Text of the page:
Location: Fruit and Nut ResearchTitle: Increasing foliar Zn:Ni or Cu:Ni concentration ratios increase severity of nickel deficiency symptoms Author
Submitted to: Acta Horticulturae
Publication Type: Peer Reviewed Journal
Publication Acceptance Date: 9/3/2009
Publication Date: 1/19/2010
Citation: Wood, B.W. 2010. Increasing foliar Zn:Ni or Cu:Ni concentration ratios increase severity of nickel deficiency symptoms. Acta Horticulturae. 868:163-169. Interpretive Summary: The cause of an increase in incidence and severity of nickel deficiency in pecan orchards, and emerging incidence in woody perennial crops, is unknown. It was found that the relative concentration of Zn and/or Cu to Ni within plant tissues can regulate expression of Ni deficiency symptoms via an antagonistic impact on the biological availability of Ni for metabolic and physiological processes. This work identifies a likely causal agent for occurrence of Ni deficiency and presents evidence for the lack of sustainability of long-term fertilizer applications of Zn and Cu in agricultural systems.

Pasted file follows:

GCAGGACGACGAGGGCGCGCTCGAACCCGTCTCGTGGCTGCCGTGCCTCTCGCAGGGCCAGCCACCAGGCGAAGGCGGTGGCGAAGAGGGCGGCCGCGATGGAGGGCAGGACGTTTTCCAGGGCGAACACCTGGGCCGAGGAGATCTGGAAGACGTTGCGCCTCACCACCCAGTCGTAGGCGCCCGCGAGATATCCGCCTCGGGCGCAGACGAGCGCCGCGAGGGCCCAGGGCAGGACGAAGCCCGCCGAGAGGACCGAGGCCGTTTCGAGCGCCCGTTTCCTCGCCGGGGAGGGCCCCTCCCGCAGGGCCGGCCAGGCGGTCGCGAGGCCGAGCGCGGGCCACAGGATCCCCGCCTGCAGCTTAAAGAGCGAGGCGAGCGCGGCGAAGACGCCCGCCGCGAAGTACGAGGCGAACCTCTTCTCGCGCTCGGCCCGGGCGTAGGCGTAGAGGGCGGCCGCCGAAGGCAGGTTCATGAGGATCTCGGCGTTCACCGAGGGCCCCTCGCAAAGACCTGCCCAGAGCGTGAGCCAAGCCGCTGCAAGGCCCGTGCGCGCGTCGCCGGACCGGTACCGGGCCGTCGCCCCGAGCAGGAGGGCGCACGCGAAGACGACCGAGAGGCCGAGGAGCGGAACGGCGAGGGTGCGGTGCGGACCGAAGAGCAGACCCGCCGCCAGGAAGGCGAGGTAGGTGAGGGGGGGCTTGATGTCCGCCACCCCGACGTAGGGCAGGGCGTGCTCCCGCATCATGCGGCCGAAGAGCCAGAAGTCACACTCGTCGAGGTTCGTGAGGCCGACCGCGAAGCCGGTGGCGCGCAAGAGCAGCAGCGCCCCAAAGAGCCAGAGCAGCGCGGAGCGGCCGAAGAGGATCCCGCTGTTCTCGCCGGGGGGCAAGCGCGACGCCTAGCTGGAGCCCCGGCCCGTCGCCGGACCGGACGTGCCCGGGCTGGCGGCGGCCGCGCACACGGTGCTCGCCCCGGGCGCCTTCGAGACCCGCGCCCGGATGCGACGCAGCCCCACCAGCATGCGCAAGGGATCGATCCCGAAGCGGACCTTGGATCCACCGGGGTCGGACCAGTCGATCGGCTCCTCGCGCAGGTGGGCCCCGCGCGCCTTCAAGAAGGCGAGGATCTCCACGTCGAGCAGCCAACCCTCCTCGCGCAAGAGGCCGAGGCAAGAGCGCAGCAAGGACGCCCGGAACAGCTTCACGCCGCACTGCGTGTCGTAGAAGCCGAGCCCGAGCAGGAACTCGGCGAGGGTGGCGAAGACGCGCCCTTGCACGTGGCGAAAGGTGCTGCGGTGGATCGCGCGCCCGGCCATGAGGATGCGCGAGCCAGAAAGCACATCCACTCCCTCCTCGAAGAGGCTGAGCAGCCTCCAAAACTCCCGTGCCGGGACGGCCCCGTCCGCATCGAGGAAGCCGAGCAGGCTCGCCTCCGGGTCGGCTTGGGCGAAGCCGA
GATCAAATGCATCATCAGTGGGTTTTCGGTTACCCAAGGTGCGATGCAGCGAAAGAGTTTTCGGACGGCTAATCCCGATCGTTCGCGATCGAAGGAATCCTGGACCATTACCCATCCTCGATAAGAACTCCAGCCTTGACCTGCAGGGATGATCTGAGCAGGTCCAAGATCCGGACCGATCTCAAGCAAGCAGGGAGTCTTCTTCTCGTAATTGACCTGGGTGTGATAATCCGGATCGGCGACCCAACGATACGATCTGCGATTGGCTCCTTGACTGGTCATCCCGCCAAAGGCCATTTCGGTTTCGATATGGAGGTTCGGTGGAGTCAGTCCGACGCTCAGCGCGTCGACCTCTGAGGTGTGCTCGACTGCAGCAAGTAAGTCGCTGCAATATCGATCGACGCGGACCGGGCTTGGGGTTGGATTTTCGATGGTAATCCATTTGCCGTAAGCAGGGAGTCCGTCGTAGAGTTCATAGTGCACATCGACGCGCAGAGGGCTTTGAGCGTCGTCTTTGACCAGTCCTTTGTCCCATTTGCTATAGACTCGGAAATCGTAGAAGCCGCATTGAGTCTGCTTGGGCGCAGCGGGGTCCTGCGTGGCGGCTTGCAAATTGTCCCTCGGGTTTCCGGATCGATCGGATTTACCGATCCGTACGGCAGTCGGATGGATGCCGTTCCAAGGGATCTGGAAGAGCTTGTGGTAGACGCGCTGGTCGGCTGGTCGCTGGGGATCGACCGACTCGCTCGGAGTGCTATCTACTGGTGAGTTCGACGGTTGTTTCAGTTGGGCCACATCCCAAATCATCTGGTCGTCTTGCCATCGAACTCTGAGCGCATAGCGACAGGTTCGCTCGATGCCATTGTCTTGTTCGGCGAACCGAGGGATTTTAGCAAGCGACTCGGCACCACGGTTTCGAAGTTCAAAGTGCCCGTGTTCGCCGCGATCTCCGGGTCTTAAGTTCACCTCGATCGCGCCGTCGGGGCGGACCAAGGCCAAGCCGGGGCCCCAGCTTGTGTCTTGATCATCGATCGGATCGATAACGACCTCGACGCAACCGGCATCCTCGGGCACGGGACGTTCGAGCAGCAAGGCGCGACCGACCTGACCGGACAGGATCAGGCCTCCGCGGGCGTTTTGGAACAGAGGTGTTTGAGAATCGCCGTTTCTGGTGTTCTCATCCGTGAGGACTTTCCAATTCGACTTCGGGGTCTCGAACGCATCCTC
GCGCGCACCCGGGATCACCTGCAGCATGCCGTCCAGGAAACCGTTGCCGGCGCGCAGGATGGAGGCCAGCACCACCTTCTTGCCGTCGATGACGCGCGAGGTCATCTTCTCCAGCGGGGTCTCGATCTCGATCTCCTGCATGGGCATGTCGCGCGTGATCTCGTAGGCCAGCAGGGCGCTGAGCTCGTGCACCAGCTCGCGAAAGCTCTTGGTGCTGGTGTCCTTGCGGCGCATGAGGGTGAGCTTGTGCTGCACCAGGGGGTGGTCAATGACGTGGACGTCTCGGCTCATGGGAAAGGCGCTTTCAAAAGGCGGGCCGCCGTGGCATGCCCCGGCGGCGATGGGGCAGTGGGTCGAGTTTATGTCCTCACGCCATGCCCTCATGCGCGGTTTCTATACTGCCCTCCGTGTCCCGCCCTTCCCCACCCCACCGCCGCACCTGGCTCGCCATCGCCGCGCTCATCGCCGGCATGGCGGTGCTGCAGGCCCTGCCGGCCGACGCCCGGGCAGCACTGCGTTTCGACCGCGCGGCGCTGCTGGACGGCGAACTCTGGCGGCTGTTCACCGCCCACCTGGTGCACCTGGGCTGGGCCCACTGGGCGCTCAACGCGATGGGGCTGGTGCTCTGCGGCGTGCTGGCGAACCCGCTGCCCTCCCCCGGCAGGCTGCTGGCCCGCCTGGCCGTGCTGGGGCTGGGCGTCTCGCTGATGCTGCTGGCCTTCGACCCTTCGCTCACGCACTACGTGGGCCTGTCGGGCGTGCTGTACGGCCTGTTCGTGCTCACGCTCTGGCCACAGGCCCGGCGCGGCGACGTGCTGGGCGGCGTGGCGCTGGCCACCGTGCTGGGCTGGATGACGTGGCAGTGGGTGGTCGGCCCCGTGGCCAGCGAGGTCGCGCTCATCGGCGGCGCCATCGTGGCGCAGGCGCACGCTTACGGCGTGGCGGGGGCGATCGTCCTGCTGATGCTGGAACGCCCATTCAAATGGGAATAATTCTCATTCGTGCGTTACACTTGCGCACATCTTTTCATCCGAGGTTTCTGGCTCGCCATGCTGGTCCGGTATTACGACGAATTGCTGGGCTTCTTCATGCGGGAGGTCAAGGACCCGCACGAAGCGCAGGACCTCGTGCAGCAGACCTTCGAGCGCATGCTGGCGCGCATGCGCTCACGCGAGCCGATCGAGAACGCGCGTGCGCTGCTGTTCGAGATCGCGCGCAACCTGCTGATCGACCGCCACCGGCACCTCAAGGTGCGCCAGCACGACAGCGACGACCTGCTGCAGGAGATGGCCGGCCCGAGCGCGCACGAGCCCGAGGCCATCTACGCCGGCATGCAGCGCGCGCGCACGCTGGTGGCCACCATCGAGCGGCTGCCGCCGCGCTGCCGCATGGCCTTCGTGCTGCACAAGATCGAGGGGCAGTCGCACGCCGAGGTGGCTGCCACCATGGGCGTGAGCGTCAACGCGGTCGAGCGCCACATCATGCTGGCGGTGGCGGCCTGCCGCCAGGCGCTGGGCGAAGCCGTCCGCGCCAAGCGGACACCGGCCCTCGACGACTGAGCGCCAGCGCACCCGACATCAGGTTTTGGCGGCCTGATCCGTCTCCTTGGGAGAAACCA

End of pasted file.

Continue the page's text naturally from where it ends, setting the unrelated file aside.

Technical Abstract: The occurrence of nickel (Ni) deficiency of pecan [Carya illinoinensis (Wangenh.) K. Koch] in orchards is an increasingly common problem. There is uncertainty regarding the primary cause of the problem, as orchard soils have plenty of Ni. The influence of essential micronutrients on the endogenous bioavailability of Ni is unknown and is a possible factor triggering Ni deficiency. This study examines the linkage between Ni deficiency and endogenous foliar concentration of Ni, Zn, and Cu. This relationship was tested in a greenhouse study using ‘Desirable’ seedlings trees growing in an orchard soil known to cause Ni deficiency in potted trees. Amendment of the potting soil with various amounts of either Zn-sulfate or Cu-sulfate produced seedling trees possessing a variety of Zn:Ni and Cu:Ni concentration ratios in developing foliage, and growth/morphological symptoms expressing various degrees of Ni deficiency. Severity of Ni deficiency was unrelated to foliar Ni concentration, but strongly linked to foliar Zn:Ni or Cu:Ni ratios. Deficiency symptoms increased sigmoidally with increasing Zn:Ni or Cu:Ni ratio, and were correctable, regardless of the Zn:Ni or Cu:Ni ratio, in seedling trees by foliar applications of Ni-malate extracted from Alyssum biomass. Thus, Zn and Cu in foliage can function antagonistically to reduce the bioavailability of Ni and therefore trigger expression of Ni deficiency. Soil Zn or Cu supplements did not detectably affect foliar Ni concentration; thus, root uptake does not appear to be inhibited by Zn or Cu. It is concluded that Ni deficiency in pecan orchards is likely to be partially due to either Zn or Cu fertilization induced reductions in the physiological availability of Ni, perhaps via either competitive inhibition or sequestration. It is also concluded that long-term or excessive Zn and/or Cu fertilization of crops potentially triggers Ni deficiency through endogenous antagonisms; thus, potentially threatening the sustainability of commercial pecan enterprises.